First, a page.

That was the predominant thought running through my brain as I watched every action scene of “Hardcore Henry.” Why? It’s because the entire film is filmed in the first-person perspective, through the eyes of the titular Henry, a cyborg amnesiac with a propensity for killing people in the coolest way possible. If this sounds completely crazy to you, you’re not alone. But in accomplishing this premise, “Hardcore Henry” does not fail: it is unequivocally a roller coaster ride, built to entertain, and perhaps a trailblazer for others of its kind. As a film, however, “Hardcore Henry” is simply one-dimensional.
“Hardcore Henry” puts you in the head of Henry, a blank slate with nothing but the knowledge of his own name and his wife, Estelle, at his side. Estelle acts as the quick introductory cutscene of the journey before being whisked away by mercenaries: it’s Henry’s job to get her back. Henry flees for his life out of what is later revealed as an airborne laboratory controlled by the evil albino businessman Akan, played by Danilla Kozlovsky. To make things interesting, Akan has the ability to control things with his mind, while Henry has a robotic right arm and right leg that gives him superhuman strength and reflexes. The rest of the movie consists of Henry roaming the streets of Moscow with mysterious ally Jimmy, who appears through clones of himself and supplies Henry with various tools. The plot proceeds much in the form of a video game: go from checkpoint to checkpoint, gathering supplies and weapons and getting stronger, until you’re strong enough to beat the final boss and rescue the girl.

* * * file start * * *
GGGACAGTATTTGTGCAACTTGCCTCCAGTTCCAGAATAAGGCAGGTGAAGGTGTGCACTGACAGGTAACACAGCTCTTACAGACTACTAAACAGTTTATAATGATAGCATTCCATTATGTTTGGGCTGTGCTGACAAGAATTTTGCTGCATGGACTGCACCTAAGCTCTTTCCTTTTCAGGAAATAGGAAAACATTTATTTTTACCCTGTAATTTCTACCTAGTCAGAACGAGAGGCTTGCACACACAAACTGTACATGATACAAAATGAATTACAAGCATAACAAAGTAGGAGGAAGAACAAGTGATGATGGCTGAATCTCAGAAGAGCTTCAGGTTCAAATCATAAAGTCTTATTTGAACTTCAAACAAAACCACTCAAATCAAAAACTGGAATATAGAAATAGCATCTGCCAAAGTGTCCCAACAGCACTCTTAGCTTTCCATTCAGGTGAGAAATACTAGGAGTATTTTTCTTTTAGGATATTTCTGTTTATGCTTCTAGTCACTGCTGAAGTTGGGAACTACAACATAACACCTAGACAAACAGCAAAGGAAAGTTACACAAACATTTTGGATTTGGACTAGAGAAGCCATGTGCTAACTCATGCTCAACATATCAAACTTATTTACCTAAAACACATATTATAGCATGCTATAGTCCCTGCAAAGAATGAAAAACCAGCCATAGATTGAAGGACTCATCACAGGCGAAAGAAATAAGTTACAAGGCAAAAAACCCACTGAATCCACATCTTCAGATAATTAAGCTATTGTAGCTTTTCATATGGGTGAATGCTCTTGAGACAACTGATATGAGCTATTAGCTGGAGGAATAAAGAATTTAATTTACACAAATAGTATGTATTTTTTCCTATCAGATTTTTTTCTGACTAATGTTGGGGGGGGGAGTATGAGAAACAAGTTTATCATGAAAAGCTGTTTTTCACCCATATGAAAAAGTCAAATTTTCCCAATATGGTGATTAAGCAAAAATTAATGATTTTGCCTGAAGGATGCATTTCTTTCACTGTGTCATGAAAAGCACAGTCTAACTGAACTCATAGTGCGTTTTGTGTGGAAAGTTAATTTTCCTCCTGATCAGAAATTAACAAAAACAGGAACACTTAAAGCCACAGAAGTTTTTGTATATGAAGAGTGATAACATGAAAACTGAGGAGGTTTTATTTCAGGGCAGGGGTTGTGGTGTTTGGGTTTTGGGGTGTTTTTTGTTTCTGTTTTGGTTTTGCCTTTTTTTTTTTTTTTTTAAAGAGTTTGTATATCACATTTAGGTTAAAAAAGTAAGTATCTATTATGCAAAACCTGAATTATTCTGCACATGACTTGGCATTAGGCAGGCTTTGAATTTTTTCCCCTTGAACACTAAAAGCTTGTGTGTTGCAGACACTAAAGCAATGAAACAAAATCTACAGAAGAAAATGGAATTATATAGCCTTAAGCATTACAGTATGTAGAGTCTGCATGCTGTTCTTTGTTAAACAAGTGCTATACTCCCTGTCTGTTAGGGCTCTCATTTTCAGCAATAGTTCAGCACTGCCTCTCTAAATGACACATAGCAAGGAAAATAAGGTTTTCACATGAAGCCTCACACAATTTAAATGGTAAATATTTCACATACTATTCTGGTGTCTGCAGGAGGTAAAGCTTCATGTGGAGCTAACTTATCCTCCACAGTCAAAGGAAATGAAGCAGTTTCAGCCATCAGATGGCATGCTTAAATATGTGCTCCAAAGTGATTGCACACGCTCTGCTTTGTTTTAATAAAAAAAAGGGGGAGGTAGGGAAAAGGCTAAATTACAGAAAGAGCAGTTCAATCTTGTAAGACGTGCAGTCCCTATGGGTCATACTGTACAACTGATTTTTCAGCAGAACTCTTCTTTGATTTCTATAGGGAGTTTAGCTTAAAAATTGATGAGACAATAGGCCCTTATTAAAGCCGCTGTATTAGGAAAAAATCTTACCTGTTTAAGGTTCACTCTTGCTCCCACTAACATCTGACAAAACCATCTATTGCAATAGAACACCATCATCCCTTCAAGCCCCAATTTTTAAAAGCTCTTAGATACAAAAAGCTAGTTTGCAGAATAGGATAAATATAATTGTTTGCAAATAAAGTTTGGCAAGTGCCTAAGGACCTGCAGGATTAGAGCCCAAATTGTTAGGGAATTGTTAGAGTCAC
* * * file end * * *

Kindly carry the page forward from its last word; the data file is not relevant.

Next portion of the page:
If the movie sounds like something you’d be playing on your PS4, you’ve pretty much grasped the essence of “Hardcore Henry.” Much like any blockbuster action game, “Hardcore Henry” instills the sense of simultaneous confusion and exhilaration as bombs and set pieces unfold around you. In this respect, at least, “Hardcore Henry” succeeds: the effects are top-notch and keep the audience drawn in, waiting for the next piece of action. What isn’t as enthralling is the way that these effects are enacted. The action scenes are chaotic and muddled, with seemingly no other purpose other than allowing Henry to kill another nameless grunt. If you can’t stand senseless violence, stay away: the body count of this film is astronomically high. But all in all, action-wise, “Hardcore Henry’s gimmick is entertaining, at least in its novelty if not its execution.
What completely flops in “Hardcore Henry” is its plot (or general lack of it). While the entire film is video game-esque, Henry’s plot falls well short of gaming’s various great campaigns. The story is more of an excuse to punch that grunt in the face, or stab a guard, or jump off a building. While there are various plot twists, most of them are artificial and trite, as though ripped from the latest Call of Duty campaign. Characters are flat, and actors are uninspired–notably, Jimmy, played by Sharlto Copley, is as robotic as you’d expect a non-playable character to be.
If “Hardcore Henry” were a video game, it’d be mediocre, mindless, and tired–but as a film, it is novel, fascinating, and just so ridiculous that you can’t help but have a little bit of fun. Sure, if you can’t stand generic hero or action movies for their numerous cliches, don’t watch this movie–it takes every quality of these action movies and turns it up to 11. However, if you’re looking for some entertainment on a Saturday night that just gives you a little excitement to wash the worries of life away, why not give it a try?